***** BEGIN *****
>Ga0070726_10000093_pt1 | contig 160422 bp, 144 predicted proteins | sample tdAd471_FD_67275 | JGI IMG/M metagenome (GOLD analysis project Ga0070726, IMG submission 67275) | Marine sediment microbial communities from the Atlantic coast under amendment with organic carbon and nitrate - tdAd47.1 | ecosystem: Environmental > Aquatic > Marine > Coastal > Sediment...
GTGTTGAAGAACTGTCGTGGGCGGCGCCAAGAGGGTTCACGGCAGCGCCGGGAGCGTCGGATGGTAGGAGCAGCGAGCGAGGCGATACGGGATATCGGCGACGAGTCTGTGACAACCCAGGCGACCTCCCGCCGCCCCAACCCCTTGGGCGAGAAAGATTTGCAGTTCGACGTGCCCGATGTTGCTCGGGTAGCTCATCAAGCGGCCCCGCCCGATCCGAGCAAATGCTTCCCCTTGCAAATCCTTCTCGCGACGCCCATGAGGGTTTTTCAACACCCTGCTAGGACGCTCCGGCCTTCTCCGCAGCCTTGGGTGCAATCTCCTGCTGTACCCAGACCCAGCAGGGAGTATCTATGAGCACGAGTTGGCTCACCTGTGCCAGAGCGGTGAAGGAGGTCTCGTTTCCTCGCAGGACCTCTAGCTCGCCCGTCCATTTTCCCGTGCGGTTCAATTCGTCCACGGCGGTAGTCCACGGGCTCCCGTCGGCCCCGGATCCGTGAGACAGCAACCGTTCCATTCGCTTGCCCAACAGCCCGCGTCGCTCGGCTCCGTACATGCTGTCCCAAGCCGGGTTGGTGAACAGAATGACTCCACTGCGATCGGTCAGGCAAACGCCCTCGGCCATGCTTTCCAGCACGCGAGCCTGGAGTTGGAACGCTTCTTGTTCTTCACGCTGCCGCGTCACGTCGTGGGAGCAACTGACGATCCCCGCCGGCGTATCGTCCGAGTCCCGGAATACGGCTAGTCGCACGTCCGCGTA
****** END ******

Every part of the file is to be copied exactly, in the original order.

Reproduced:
>Ga0070726_10000093_pt1 | contig 160422 bp, 144 predicted proteins | sample tdAd471_FD_67275 | JGI IMG/M metagenome (GOLD analysis project Ga0070726, IMG submission 67275) | Marine sediment microbial communities from the Atlantic coast under amendment with organic carbon and nitrate - tdAd47.1 | ecosystem: Environmental > Aquatic > Marine > Coastal > Sediment...
GTGTTGAAGAACTGTCGTGGGCGGCGCCAAGAGGGTTCACGGCAGCGCCGGGAGCGTCGGATGGTAGGAGCAGCGAGCGAGGCGATACGGGATATCGGCGACGAGTCTGTGACAACCCAGGCGACCTCCCGCCGCCCCAACCCCTTGGGCGAGAAAGATTTGCAGTTCGACGTGCCCGATGTTGCTCGGGTAGCTCATCAAGCGGCCCCGCCCGATCCGAGCAAATGCTTCCCCTTGCAAATCCTTCTCGCGACGCCCATGAGGGTTTTTCAACACCCTGCTAGGACGCTCCGGCCTTCTCCGCAGCCTTGGGTGCAATCTCCTGCTGTACCCAGACCCAGCAGGGAGTATCTATGAGCACGAGTTGGCTCACCTGTGCCAGAGCGGTGAAGGAGGTCTCGTTTCCTCGCAGGACCTCTAGCTCGCCCGTCCATTTTCCCGTGCGGTTCAATTCGTCCACGGCGGTAGTCCACGGGCTCCCGTCGGCCCCGGATCCGTGAGACAGCAACCGTTCCATTCGCTTGCCCAACAGCCCGCGTCGCTCGGCTCCGTACATGCTGTCCCAAGCCGGGTTGGTGAACAGAATGACTCCACTGCGATCGGTCAGGCAAACGCCCTCGGCCATGCTTTCCAGCACGCGAGCCTGGAGTTGGAACGCTTCTTGTTCTTCACGCTGCCGCGTCACGTCGTGGGAGCAACTGACGATCCCCGCCGGCGTATCGTCCGAGTCCCGGAATACGGCTAGTCGCACGTCCGCGTA